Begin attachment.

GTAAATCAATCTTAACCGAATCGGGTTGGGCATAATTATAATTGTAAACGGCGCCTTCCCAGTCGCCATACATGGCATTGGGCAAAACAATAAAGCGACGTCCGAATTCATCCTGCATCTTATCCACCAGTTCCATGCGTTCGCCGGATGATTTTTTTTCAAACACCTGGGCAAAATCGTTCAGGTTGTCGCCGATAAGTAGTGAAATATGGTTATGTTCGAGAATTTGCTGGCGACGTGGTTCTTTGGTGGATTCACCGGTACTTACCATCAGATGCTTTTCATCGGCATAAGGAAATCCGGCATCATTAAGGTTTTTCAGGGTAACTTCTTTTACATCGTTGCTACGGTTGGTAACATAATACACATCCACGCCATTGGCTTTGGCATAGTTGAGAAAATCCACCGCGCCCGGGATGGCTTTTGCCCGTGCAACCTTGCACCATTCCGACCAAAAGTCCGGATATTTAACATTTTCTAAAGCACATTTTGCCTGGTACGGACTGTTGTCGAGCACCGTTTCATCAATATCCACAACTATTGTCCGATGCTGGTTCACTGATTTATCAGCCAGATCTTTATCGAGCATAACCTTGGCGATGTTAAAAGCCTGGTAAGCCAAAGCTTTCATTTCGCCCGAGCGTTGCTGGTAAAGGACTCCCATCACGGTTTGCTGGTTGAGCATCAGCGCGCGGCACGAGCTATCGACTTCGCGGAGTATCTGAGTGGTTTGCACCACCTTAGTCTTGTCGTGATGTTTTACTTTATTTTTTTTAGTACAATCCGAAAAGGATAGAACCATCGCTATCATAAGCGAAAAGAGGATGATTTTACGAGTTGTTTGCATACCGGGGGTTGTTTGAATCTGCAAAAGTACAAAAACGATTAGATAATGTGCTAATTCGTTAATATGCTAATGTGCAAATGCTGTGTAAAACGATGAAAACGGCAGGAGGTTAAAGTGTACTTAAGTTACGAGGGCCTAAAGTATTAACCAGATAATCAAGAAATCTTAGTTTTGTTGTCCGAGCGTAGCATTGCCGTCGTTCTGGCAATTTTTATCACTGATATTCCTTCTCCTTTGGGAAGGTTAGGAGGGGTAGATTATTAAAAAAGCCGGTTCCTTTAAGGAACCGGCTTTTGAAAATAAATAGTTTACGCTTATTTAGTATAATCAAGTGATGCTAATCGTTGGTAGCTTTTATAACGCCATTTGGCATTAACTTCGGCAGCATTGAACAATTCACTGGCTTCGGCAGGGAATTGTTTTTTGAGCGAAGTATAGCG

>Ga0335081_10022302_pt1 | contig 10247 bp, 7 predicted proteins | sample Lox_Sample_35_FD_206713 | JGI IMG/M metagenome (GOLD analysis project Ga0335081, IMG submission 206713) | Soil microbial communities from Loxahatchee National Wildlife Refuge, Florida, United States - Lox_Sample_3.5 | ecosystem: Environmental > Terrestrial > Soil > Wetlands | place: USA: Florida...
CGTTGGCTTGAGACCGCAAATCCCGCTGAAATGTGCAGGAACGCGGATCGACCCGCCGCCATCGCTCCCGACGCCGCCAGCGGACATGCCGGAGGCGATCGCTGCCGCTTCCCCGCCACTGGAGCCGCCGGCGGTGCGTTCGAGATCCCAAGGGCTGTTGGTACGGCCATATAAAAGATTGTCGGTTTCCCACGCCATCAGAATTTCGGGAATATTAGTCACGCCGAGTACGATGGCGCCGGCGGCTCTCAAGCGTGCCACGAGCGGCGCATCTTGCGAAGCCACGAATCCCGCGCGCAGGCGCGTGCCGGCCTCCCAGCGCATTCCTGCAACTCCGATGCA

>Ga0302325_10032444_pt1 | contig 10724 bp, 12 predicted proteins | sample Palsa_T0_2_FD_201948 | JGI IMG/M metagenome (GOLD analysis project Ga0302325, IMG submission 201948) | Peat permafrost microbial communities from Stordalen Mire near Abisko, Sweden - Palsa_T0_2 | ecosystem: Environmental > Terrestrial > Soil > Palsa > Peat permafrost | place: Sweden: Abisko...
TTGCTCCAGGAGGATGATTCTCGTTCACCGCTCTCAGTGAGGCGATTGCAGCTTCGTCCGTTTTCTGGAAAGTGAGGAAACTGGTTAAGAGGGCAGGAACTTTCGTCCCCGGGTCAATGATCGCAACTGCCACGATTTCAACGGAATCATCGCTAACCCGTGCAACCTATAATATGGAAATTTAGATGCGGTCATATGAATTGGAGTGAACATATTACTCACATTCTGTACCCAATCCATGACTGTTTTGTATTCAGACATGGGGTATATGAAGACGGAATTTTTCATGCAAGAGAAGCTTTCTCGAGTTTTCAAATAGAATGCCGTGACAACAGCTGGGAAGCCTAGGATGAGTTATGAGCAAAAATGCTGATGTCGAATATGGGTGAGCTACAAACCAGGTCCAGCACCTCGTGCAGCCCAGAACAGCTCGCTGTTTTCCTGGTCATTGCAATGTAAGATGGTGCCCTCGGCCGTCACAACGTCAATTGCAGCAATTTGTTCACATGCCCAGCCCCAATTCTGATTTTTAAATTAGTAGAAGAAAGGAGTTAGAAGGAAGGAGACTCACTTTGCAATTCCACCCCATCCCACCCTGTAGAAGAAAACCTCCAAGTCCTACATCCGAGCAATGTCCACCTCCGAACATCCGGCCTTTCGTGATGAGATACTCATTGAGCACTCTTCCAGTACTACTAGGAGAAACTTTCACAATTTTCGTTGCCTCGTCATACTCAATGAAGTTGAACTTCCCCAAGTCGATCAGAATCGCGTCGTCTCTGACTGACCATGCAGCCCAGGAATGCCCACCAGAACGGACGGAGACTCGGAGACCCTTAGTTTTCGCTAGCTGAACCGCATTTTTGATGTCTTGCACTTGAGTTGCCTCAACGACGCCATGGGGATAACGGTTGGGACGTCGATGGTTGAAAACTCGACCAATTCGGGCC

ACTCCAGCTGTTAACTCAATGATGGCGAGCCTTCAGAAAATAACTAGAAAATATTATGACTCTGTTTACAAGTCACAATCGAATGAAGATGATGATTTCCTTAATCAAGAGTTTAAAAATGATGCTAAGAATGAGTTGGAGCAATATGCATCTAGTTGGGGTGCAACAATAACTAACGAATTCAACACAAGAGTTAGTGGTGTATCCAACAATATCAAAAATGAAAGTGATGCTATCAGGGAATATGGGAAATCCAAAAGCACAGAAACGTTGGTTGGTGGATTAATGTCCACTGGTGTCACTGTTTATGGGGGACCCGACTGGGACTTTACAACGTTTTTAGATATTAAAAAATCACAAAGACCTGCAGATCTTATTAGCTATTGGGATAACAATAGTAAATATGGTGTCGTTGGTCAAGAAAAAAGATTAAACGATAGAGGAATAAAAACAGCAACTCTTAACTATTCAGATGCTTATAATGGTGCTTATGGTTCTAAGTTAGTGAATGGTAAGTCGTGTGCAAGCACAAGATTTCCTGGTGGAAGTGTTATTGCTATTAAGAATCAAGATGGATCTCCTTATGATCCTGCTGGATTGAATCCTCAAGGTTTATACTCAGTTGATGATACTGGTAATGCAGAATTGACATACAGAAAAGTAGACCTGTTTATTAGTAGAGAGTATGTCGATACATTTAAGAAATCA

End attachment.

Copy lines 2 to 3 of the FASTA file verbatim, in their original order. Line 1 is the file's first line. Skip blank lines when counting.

>Ga0335081_10022302_pt1 | contig 10247 bp, 7 predicted proteins | sample Lox_Sample_35_FD_206713 | JGI IMG/M metagenome (GOLD analysis project Ga0335081, IMG submission 206713) | Soil microbial communities from Loxahatchee National Wildlife Refuge, Florida, United States - Lox_Sample_3.5 | ecosystem: Environmental > Terrestrial > Soil > Wetlands | place: USA: Florida...
CGTTGGCTTGAGACCGCAAATCCCGCTGAAATGTGCAGGAACGCGGATCGACCCGCCGCCATCGCTCCCGACGCCGCCAGCGGACATGCCGGAGGCGATCGCTGCCGCTTCCCCGCCACTGGAGCCGCCGGCGGTGCGTTCGAGATCCCAAGGGCTGTTGGTACGGCCATATAAAAGATTGTCGGTTTCCCACGCCATCAGAATTTCGGGAATATTAGTCACGCCGAGTACGATGGCGCCGGCGGCTCTCAAGCGTGCCACGAGCGGCGCATCTTGCGAAGCCACGAATCCCGCGCGCAGGCGCGTGCCGGCCTCCCAGCGCATTCCTGCAACTCCGATGCA